Turns out FoMoCo wound up REVOKING the Sunnyvale franchise because it was so bad. Now the closest Lincoln store to Silicon Valley is in Livermore on the fringes of the Bay Area. Purpose built just for the brand it’s a nice building. Can’t speak for anything else as all I did was return a leased car there.

        A brand is what people think of you — and it’s only as good as your weakest link. Staff up with morons and you’ll be headed nowhere fast if you want to really crack the luxury space.

  • avatar
    SCE to AUX

    Hmm; I thought this had already happened because of the way the dealers answered the phone when hunting for a GV70 recently.

    I remain quite enamored with the GV70 on paper (dimensions, performance, reviews, price), but they are impossible to find. One of my online inquiries ended up in the hands of the ‘Genesis concierge service’, which proved to be ultra annoying to speak with.

    So I ended up with a Santa Fe instead, which wasn’t much cheaper.

    • 0 avatar

      I thought this happened years ago too.

    • 0 avatar
      SaulTigh

      I love the G80, and had seriously considered the concierge service because my local Genesis dealer very much has a “we sell more Accents’s to subprime buyers than any dealer in the state” vibe that as an adult of some means I’m done with. The might as well have an inflatable tube man out there when you cruise through their lot.

      Can you give more details on your experience with the concierge service?

      • 0 avatar
        SCE to AUX

        @SaulTigh:

        While searching for GV70s, I think I clicked on the ‘check availability’ button on a dealer website. As you know, many dealers are showing cars that are not on the ground, or are already spoken for. Also, I would be considered an entry-level Genesis shopper, since I’m not going for the $60k+ machines, so I wanted to be sure we were talking about ~$45k products.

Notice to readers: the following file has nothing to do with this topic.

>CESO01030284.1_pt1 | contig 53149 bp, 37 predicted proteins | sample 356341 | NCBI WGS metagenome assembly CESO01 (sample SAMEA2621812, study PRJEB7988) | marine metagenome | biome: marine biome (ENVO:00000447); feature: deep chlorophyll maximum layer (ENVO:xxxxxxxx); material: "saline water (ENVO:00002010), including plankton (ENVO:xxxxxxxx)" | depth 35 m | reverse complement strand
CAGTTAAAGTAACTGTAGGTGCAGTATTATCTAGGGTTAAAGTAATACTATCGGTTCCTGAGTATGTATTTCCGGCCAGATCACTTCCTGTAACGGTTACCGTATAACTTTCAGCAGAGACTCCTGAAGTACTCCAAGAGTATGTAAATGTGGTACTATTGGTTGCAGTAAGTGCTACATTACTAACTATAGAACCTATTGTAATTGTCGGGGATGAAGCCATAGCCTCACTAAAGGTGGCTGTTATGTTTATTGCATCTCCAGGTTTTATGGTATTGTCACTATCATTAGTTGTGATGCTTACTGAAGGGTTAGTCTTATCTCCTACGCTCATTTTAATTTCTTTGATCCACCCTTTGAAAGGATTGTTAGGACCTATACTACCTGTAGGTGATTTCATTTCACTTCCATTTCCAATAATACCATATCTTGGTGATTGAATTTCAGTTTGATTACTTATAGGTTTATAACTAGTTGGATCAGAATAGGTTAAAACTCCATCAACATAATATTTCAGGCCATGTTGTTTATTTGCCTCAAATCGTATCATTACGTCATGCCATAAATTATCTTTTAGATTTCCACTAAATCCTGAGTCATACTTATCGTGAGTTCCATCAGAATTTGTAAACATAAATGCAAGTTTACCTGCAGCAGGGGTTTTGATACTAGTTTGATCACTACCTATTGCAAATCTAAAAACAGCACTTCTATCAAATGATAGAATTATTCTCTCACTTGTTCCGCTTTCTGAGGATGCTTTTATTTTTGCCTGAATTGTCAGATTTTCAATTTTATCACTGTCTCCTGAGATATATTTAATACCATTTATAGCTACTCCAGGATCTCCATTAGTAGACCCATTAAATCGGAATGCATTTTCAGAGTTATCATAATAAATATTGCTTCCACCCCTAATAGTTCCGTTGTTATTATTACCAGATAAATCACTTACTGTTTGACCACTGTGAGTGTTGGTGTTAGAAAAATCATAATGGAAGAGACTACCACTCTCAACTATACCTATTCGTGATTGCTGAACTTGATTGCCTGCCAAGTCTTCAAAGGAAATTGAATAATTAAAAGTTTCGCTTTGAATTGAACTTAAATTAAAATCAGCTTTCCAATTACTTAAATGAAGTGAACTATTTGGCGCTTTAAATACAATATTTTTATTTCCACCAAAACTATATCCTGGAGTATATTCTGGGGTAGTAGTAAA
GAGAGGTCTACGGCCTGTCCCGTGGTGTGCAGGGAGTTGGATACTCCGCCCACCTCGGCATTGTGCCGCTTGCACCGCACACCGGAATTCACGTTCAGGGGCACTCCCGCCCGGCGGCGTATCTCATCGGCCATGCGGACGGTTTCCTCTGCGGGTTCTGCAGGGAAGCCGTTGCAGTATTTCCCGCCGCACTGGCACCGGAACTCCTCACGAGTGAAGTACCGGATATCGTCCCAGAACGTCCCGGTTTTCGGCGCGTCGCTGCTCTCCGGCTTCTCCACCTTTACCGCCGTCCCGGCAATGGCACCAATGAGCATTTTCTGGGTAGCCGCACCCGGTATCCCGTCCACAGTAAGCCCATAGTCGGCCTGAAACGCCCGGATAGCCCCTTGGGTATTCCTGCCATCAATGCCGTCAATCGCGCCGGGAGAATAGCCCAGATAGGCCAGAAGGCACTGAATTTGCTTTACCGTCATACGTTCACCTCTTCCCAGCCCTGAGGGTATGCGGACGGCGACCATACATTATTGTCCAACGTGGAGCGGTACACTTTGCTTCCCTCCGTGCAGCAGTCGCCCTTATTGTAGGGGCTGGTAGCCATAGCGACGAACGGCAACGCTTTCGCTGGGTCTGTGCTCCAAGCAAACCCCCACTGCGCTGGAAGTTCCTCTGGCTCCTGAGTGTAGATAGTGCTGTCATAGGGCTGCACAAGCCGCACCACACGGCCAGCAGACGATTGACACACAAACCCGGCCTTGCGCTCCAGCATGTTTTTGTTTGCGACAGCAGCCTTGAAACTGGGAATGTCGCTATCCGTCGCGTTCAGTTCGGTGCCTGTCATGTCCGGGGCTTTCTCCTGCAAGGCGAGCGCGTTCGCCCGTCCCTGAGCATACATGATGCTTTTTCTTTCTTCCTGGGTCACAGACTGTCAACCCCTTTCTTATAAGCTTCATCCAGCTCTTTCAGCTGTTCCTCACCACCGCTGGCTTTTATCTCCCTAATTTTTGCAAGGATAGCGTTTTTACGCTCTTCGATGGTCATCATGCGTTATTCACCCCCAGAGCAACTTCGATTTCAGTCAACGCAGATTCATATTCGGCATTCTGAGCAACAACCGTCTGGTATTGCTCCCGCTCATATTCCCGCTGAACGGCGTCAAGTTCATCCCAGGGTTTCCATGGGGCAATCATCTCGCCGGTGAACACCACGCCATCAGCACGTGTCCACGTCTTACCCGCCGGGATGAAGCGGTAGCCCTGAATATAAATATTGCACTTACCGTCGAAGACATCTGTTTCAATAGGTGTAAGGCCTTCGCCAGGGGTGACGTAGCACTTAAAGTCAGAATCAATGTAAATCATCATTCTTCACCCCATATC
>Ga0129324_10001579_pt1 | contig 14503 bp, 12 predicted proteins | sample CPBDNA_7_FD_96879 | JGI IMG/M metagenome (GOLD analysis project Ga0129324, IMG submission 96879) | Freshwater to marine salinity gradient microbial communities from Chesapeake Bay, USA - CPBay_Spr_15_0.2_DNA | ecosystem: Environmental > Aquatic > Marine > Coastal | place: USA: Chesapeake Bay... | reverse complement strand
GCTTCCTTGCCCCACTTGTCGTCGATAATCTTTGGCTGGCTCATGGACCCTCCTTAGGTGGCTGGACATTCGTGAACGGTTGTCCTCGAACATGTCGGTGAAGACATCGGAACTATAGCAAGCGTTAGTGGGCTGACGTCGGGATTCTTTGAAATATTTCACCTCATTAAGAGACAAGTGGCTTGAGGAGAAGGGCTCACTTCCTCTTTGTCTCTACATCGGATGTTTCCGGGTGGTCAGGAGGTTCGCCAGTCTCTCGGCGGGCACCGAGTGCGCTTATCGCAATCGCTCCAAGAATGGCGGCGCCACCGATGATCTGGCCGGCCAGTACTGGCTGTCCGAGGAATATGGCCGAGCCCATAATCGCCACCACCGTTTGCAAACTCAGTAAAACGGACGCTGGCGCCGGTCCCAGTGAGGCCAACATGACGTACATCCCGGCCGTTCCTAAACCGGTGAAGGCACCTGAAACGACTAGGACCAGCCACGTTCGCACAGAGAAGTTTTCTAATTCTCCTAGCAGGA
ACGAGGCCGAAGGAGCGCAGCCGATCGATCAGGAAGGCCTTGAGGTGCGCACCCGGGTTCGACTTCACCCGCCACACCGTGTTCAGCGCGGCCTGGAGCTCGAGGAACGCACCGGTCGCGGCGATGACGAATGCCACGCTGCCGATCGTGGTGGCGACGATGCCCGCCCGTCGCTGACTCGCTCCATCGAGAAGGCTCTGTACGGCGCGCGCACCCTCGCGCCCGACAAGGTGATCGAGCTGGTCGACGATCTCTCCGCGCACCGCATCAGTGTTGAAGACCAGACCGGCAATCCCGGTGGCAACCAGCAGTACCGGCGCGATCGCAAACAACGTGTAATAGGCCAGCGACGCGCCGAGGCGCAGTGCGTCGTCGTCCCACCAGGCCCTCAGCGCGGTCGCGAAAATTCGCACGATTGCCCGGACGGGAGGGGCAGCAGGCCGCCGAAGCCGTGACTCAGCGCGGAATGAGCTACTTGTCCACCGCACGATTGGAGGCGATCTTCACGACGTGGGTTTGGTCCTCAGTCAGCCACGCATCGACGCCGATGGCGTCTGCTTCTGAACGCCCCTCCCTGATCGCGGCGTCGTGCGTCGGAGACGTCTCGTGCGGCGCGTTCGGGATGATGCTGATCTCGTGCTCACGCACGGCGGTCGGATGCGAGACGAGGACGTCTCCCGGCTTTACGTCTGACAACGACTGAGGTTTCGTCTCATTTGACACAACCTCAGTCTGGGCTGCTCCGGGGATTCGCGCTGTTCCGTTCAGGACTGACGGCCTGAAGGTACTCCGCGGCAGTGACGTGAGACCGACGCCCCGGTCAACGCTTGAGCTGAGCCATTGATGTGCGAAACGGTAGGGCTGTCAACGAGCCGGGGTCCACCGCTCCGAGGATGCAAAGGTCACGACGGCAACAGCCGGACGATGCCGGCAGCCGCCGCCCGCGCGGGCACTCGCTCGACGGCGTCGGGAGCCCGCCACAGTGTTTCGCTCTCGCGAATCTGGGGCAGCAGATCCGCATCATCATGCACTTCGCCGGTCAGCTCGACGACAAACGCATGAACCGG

This resulted in a callback a day later (I think from CA: I live in PA), from the concierge service. He drew me into a lengthy discussion about whether I’m registered with the service, and he tried to customize the vehicle I was looking for. He even read me the specs.

        This resulted in him obviously staring at dealer inventory screens for my area (which I said I had already researched), and asking me whether I was familiar with these dealers, when might I want to buy, and what was I going to trade (so he could look it up on KBB, presumably). I already knew my trade was worthless, but we spent more time confirming that.

        The tone of the call was condescending, with a fake attempt at being relational; all I wanted was a little more information than I already had. I wanted a transaction; instead I got a 10-minute runaround more befitting a traditional dealer talking to a clueless buyer.

        YMMV.